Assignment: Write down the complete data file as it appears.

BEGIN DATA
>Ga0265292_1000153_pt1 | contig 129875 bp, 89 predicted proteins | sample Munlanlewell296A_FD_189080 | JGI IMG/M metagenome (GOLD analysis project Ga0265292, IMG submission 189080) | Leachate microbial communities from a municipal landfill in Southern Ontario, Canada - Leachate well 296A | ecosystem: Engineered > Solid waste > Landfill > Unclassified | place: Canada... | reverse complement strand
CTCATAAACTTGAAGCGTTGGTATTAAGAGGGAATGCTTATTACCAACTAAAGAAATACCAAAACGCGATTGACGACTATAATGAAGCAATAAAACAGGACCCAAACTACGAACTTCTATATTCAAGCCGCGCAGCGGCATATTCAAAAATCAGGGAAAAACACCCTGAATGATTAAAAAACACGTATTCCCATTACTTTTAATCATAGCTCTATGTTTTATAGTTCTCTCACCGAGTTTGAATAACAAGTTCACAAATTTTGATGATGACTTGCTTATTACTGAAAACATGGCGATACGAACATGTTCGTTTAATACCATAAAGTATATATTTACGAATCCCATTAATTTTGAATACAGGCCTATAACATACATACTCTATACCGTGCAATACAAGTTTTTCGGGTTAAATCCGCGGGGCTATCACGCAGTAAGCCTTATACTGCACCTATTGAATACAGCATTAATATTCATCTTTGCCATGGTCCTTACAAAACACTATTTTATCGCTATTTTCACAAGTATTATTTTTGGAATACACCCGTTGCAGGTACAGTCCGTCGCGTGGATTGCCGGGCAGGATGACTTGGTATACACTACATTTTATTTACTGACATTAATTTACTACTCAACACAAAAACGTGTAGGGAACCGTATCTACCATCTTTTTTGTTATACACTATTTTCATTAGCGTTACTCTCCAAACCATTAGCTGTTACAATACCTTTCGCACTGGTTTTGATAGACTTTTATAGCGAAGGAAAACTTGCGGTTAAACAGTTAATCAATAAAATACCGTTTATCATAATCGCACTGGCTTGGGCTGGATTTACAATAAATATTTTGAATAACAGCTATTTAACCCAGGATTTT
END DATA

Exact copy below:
>Ga0265292_1000153_pt1 | contig 129875 bp, 89 predicted proteins | sample Munlanlewell296A_FD_189080 | JGI IMG/M metagenome (GOLD analysis project Ga0265292, IMG submission 189080) | Leachate microbial communities from a municipal landfill in Southern Ontario, Canada - Leachate well 296A | ecosystem: Engineered > Solid waste > Landfill > Unclassified | place: Canada... | reverse complement strand
CTCATAAACTTGAAGCGTTGGTATTAAGAGGGAATGCTTATTACCAACTAAAGAAATACCAAAACGCGATTGACGACTATAATGAAGCAATAAAACAGGACCCAAACTACGAACTTCTATATTCAAGCCGCGCAGCGGCATATTCAAAAATCAGGGAAAAACACCCTGAATGATTAAAAAACACGTATTCCCATTACTTTTAATCATAGCTCTATGTTTTATAGTTCTCTCACCGAGTTTGAATAACAAGTTCACAAATTTTGATGATGACTTGCTTATTACTGAAAACATGGCGATACGAACATGTTCGTTTAATACCATAAAGTATATATTTACGAATCCCATTAATTTTGAATACAGGCCTATAACATACATACTCTATACCGTGCAATACAAGTTTTTCGGGTTAAATCCGCGGGGCTATCACGCAGTAAGCCTTATACTGCACCTATTGAATACAGCATTAATATTCATCTTTGCCATGGTCCTTACAAAACACTATTTTATCGCTATTTTCACAAGTATTATTTTTGGAATACACCCGTTGCAGGTACAGTCCGTCGCGTGGATTGCCGGGCAGGATGACTTGGTATACACTACATTTTATTTACTGACATTAATTTACTACTCAACACAAAAACGTGTAGGGAACCGTATCTACCATCTTTTTTGTTATACACTATTTTCATTAGCGTTACTCTCCAAACCATTAGCTGTTACAATACCTTTCGCACTGGTTTTGATAGACTTTTATAGCGAAGGAAAACTTGCGGTTAAACAGTTAATCAATAAAATACCGTTTATCATAATCGCACTGGCTTGGGCTGGATTTACAATAAATATTTTGAATAACAGCTATTTAACCCAGGATTTT